The Olivet Discourse of our Lord is recorded in Matthew 24, Mark 13, and Luke 21. We cannot now attempt a detailed exposition of these highly interesting and important chapters, but would simply single our from them a few things which throw light upon our present inquiry. At the beginning of Matt.24 we find that three of His disciples asked our Lord, |Tell us, when shall these things be? and what shall be the sign of Thy coming, and of the end of the age?| (vs.3). What then was the answer which our Saviour returned to these questions? Did He reply saying that the Age would end with the universal triumph of the Gospel? Did He tell them that the Sign of His coming would be a converted world that would be eagerly awaiting His return to it? If so, this clearly decides the issue once for all, for there can be no appeal against the declarations of the One who was truth incarnate.
As we read the verses which record our Lord's reply to the questions of His disciples we find that instead of Him painting a picture in bright and attractive colors, He portrayed a set of conditions which were pathetic and tragic in their bearing and nature. Instead of intimating that things on earth would improve during the time of His absence, He showed that they would get worse and worse. Instead of promising an era of peace and prosperity, He predicted a time of blood-shed and famine. Instead of telling the disciples that truth would be universally diffused and received, He forewarned them of the coming of false prophets who should deceive many. Instead of teaching that His followers would grow more zealous and faithful to Him, He announced that because iniquity should abound the love of many would |wax cold.| Instead of saying that He should come back here to be received with an open-armed welcome, He predicted that on His return |all the tribes of the earth shall mourn.| It is true that He said, |This Gospel of the Kingdom shall be preached in all the world for a witness unto all nations,| yet a little further down in the same chapter He very plainly intimated that it should meet with an almost universal rejection - |For as the days of Noah were, so shall also the coming of the Son of Man be,| proves this.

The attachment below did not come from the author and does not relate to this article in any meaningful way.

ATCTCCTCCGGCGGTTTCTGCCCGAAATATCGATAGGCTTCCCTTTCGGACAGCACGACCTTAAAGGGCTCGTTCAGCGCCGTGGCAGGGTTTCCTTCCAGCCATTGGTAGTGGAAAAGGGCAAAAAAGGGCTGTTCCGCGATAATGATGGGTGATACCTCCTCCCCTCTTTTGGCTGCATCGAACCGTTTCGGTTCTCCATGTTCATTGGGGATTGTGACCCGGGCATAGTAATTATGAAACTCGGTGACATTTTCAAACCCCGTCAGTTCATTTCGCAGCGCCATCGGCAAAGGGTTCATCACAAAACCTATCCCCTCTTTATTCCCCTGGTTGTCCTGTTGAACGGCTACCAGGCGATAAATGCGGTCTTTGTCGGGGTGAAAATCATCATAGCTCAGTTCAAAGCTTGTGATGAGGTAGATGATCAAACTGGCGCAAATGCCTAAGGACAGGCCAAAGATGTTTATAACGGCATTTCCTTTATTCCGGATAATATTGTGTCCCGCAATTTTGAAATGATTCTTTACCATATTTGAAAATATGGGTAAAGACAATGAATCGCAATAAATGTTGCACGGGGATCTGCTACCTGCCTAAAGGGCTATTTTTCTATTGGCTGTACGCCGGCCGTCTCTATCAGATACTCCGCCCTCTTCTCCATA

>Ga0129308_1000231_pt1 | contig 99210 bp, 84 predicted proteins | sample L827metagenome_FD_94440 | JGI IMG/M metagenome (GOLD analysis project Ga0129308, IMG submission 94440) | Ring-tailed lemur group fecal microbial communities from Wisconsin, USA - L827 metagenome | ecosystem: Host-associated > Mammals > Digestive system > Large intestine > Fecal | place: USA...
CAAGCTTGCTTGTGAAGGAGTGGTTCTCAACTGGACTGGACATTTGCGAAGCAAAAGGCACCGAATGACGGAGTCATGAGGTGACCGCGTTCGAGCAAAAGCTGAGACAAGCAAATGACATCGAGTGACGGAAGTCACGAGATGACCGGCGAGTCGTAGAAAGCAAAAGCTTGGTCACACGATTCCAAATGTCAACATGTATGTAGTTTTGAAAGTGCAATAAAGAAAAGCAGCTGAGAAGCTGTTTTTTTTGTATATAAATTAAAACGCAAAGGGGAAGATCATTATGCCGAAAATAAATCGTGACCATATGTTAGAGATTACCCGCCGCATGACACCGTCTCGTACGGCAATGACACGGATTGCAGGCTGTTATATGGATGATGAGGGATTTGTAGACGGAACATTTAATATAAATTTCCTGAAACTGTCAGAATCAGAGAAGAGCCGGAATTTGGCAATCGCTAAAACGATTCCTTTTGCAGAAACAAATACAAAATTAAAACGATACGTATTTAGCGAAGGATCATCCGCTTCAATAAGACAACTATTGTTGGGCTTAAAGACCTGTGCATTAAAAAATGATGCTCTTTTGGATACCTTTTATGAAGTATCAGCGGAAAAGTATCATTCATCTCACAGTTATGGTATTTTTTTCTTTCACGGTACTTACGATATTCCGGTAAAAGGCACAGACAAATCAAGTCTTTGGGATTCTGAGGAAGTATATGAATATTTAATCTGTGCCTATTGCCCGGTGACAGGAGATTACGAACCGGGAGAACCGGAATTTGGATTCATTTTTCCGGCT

It is therefore well nigh impossible for us to imagine anything more directly opposed to the post-millennial theory than what we find here in this address of our Lord's. It would appear from His utterances as if He, with omniscient vision, foresaw the very teaching which is so common in our day and that He designedly and deliberately anticipated and repudiated it. In verses 29 and 30 of Matt.24 we read, |Immediately after the tribulation of those days shall the sun be darkened, and the moon shall not give her light, and the stars shall fall from heaven, and the powers of the heavens shall be shaken. And then shall appear the sign of the Son of Man in heaven: and then shall all the tribes of the earth mourn, and they shall see the Son of Man coming in the clouds of heaven with power and great glory.| The |tribulation| here spoken of is described in verses 21 and 22 of this same chapter -- |For then shall be great tribulation, such as was not since the beginning of the world to this time, no, nor ever shall be. And except those days should be shortened, there should no flesh be saved.| How different this from the glowing pictures painted by the post-millennialists! That the things here mentioned cannot possibly have reference to the destruction of Jerusalem by Titus is evident from the fact that |immediately after the tribulation| of those days the sun was not|darkened,| the moon did not|cease to give her light,| and the Son of Man was not seen |coming in the clouds of heaven.| No; these verses describe conditions which are to prevail at |the end of the Age.| Observe particularly that it is said, |Immediately after the tribulation of those days shall the sun be darkened| etc., and that |then shall all the tribes of the earth mourn and they shall see the Son of Man coming in the clouds of heaven.| The conditions then which are to immediately precede the Second Advent of Christ are not those of Millennial blessedness but those of unparalleled tribulation.